The crowds are angry, the polls unfavorable, but Gov. Scott Walker has so far refused to compromise on key pieces of his controversial budget repair bill.
Such resolve would be impressive in a politician with the resume of a Tommy Thompson or Russ Feingold, but it's a little shocking for a governor with just eight weeks under his belt.
Except, when it comes to Walker, it isn't.
"Anyone who thinks he will change his mind has another thing coming," said Milwaukee County Supervisor Joe Sanfelippo, a Walker ally during his tenure as county executive. "He ignores the polls and the protests and does what he thinks is right. And I can tell you, he will not give in."
It has been nearly a month since the governor unveiled his plan to strip most collective bargaining rights from public employees. In that time, daily protests — some up to 70,000 people — have rung through Capitol Square, and a handful of polls has come out showing dwindling support for Walker's stance.
The state's 14 Democratic senators remain holed up in Illinois, locked in a stalemate with the Senate Republicans, who who need the presence of at least one member of the minority party before they can bring the bill up for a vote.
But so far the governor has shown no signs of wavering. On Tuesday, Walker released e-mails showing he is willing to tweak some elements of his bill — such as removing limits on wage negotiations and restoring some items that could be subject to collective bargaining. But the governor remains committed to the bulk of the legislation, which sweeps away decades of collective bargaining rights for public employees.
In a recent interview, when asked about the angry crowds and negative poll numbers, Walker argued the protesters made up just a fraction of the state's population and said he doesn't pay attention to polls.
"Polls are nice, if they are on your side," he said. "But in the end, you've got to govern based upon what you think is the right thing."
Resolve; many of those who have worked with, or against Walker, agree he has it.
The governor gave a hint at how he looks at the world, and his place in it, in a speech he gave to the Christian Businessmen's Committee in 2009. Talking about his first, unsuccessful run for governor, Walker summed up his approach to life as "trust and obey" God.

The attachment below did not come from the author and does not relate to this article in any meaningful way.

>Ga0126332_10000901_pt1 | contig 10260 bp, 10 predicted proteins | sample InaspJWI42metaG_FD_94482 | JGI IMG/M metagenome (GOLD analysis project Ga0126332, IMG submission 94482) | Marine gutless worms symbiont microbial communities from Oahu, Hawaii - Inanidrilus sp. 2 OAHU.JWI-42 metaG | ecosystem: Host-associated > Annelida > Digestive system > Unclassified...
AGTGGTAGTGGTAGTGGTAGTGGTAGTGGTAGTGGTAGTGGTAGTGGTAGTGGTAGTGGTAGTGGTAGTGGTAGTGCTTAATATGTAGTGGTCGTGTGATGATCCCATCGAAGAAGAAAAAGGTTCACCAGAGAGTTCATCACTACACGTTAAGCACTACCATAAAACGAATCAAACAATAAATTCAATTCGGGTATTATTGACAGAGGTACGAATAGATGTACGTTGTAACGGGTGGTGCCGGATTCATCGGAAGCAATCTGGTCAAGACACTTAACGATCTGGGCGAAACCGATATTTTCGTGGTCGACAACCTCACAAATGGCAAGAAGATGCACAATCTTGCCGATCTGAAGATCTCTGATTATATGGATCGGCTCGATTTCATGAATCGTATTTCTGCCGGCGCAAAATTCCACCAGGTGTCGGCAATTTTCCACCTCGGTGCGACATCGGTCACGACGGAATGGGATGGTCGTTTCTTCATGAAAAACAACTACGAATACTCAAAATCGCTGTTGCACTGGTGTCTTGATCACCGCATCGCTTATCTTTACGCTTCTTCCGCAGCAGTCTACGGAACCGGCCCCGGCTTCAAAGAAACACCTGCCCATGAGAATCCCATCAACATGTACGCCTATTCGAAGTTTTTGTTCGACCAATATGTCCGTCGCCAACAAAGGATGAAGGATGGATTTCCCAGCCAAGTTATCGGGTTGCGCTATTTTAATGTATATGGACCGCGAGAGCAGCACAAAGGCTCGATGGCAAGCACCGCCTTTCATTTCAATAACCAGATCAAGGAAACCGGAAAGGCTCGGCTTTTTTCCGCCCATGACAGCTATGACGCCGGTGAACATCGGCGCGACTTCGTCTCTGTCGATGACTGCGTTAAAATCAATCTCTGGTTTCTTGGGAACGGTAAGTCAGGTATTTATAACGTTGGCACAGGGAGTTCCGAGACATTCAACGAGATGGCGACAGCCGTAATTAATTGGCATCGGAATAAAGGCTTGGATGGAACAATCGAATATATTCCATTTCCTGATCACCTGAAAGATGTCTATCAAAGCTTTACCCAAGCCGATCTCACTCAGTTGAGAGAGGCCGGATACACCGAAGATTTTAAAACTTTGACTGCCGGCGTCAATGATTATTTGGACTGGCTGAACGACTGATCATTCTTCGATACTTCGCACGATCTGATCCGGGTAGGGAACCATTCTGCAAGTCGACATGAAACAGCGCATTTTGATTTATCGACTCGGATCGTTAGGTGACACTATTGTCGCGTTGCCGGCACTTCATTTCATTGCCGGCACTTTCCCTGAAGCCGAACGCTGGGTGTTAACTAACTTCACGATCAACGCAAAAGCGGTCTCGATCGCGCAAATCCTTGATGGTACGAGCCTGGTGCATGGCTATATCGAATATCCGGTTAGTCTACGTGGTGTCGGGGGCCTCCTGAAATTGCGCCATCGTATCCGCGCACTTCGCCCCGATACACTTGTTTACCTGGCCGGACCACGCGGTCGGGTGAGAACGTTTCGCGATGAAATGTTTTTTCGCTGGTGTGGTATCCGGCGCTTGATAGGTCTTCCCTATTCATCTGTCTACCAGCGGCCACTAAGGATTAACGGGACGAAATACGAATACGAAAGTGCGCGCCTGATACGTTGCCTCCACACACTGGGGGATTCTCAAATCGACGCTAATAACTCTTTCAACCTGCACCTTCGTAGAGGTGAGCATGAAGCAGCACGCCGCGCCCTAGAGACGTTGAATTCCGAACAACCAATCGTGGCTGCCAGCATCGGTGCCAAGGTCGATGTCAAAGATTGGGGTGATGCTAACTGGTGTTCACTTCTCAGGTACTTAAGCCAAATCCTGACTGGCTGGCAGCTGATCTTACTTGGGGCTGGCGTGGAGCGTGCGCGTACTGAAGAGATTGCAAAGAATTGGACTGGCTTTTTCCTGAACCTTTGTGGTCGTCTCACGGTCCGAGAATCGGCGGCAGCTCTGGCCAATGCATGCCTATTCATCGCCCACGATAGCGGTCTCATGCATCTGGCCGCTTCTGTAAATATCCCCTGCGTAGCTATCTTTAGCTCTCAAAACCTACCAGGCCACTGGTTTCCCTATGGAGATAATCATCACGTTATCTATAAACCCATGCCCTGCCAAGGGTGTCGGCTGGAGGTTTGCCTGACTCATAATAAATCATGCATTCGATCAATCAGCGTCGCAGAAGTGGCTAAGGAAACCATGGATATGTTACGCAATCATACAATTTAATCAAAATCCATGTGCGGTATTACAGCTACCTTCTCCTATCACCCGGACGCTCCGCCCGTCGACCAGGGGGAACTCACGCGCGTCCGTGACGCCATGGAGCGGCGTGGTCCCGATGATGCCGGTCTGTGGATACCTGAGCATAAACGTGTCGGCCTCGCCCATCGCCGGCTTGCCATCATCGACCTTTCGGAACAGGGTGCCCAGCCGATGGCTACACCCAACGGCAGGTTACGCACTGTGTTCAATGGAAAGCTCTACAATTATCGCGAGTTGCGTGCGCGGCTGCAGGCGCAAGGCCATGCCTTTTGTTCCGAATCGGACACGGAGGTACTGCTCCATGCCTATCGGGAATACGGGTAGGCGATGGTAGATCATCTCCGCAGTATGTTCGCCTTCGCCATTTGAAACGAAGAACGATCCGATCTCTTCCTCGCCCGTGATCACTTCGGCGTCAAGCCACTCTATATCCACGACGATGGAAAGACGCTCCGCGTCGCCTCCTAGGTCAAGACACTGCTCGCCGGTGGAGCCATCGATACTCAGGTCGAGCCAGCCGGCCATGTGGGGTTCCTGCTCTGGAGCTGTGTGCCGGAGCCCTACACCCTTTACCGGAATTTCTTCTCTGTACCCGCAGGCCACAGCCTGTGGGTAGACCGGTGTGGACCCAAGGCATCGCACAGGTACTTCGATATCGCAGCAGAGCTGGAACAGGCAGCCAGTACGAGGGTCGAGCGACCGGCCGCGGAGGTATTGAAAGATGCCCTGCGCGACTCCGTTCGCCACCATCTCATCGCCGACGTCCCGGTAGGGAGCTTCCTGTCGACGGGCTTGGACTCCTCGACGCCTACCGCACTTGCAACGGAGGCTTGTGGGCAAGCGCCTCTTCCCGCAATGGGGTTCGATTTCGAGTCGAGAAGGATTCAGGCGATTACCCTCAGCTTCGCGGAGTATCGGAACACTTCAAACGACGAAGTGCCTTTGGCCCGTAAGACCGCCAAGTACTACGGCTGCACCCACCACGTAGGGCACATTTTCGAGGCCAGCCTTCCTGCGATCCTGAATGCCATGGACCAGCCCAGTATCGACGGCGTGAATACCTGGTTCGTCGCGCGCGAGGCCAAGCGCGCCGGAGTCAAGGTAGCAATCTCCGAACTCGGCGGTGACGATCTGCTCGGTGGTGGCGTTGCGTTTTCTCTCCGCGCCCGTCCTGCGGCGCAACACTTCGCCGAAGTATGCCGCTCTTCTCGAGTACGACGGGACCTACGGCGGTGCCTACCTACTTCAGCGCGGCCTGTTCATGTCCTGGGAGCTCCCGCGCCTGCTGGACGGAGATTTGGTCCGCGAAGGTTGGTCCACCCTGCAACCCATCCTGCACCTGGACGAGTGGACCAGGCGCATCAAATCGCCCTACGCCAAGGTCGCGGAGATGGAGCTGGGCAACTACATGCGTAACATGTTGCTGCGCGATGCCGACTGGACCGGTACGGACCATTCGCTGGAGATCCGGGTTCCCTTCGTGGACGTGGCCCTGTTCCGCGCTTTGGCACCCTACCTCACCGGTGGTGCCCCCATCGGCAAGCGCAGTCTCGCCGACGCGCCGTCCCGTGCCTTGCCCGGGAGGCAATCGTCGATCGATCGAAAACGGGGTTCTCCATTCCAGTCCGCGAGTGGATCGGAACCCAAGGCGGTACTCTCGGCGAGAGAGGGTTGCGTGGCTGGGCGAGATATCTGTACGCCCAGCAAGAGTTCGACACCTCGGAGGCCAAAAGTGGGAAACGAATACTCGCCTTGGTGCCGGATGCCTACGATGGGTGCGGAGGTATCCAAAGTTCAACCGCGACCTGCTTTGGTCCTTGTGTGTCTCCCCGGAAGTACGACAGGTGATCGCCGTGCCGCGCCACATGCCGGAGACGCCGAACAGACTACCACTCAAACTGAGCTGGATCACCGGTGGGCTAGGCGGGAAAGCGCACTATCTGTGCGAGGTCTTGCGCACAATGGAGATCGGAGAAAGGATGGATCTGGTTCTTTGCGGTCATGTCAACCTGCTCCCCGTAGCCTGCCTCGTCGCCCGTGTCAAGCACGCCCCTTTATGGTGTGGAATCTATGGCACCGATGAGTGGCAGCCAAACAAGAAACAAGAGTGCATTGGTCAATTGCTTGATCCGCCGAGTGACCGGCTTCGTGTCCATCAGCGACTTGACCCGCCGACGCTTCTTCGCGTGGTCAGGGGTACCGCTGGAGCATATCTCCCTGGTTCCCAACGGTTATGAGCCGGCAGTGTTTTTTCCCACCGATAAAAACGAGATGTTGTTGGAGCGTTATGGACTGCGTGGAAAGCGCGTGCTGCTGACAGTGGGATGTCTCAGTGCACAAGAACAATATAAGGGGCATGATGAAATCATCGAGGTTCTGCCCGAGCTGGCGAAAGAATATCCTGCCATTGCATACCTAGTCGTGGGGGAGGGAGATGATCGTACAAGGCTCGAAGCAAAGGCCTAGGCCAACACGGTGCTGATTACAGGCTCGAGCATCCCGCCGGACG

Walker, the son of a Baptist minister, relayed to the crowd two anecdotes that he credits with giving him political perspective.
One involved the story of Jesus and Peter. In the story, Peter walked on water with Jesus' help, until he lost faith and sank into the water.
The other story involved two sailors, one of whom made the mistake of watching the waves break against the boat. Seeing his colleague was getting seasick, the other sailor advised the man to ignore the water and focus at a point on the horizon. That, he said, would help him ride out the storm.
"Keep looking out at the horizon, to the path Christ is calling you to follow," Walker told the crowd. "Don't focus on the waves, and choppy water."
For eight years as Milwaukee County executive, Walker kept the end goal in sight, seeking to reduce the size of government in an office traditionally held by liberals.
During his time there, he cut the government workforce by 20 percent, eliminated the waiting list for long-term care for seniors, and used his veto more than 100 times to cut $44 million in proposed spending.
Each of his nine consecutive budgets held the property tax levy to the previous year's level. But his opponents criticized Walker for proposing unrealistic budgets that had to be fixed. They called him a one trick pony who only cut and never created.
But according to Milwaukee County Board Spokesman Harold Mester, even Walker's opponents respected him and knew he would not back down.
"What you're seeing in Madison now, is basically a repeat of what happened here in Milwaukee for years," Mester said. "I can tell you this: The chairman (Lee Holloway) does not see Walker backing down on this. (Walker) never did at the county level."